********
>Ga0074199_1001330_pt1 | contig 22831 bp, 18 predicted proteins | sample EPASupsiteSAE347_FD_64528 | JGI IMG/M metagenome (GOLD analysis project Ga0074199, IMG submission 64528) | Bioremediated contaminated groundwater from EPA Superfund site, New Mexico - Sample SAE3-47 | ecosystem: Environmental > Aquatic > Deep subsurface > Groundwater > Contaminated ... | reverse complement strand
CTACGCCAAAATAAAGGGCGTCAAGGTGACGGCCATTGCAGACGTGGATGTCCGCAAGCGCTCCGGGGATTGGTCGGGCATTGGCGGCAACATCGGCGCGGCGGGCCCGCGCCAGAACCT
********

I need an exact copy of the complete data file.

>Ga0074199_1001330_pt1 | contig 22831 bp, 18 predicted proteins | sample EPASupsiteSAE347_FD_64528 | JGI IMG/M metagenome (GOLD analysis project Ga0074199, IMG submission 64528) | Bioremediated contaminated groundwater from EPA Superfund site, New Mexico - Sample SAE3-47 | ecosystem: Environmental > Aquatic > Deep subsurface > Groundwater > Contaminated ... | reverse complement strand
CTACGCCAAAATAAAGGGCGTCAAGGTGACGGCCATTGCAGACGTGGATGTCCGCAAGCGCTCCGGGGATTGGTCGGGCATTGGCGGCAACATCGGCGCGGCGGGCCCGCGCCAGAACCT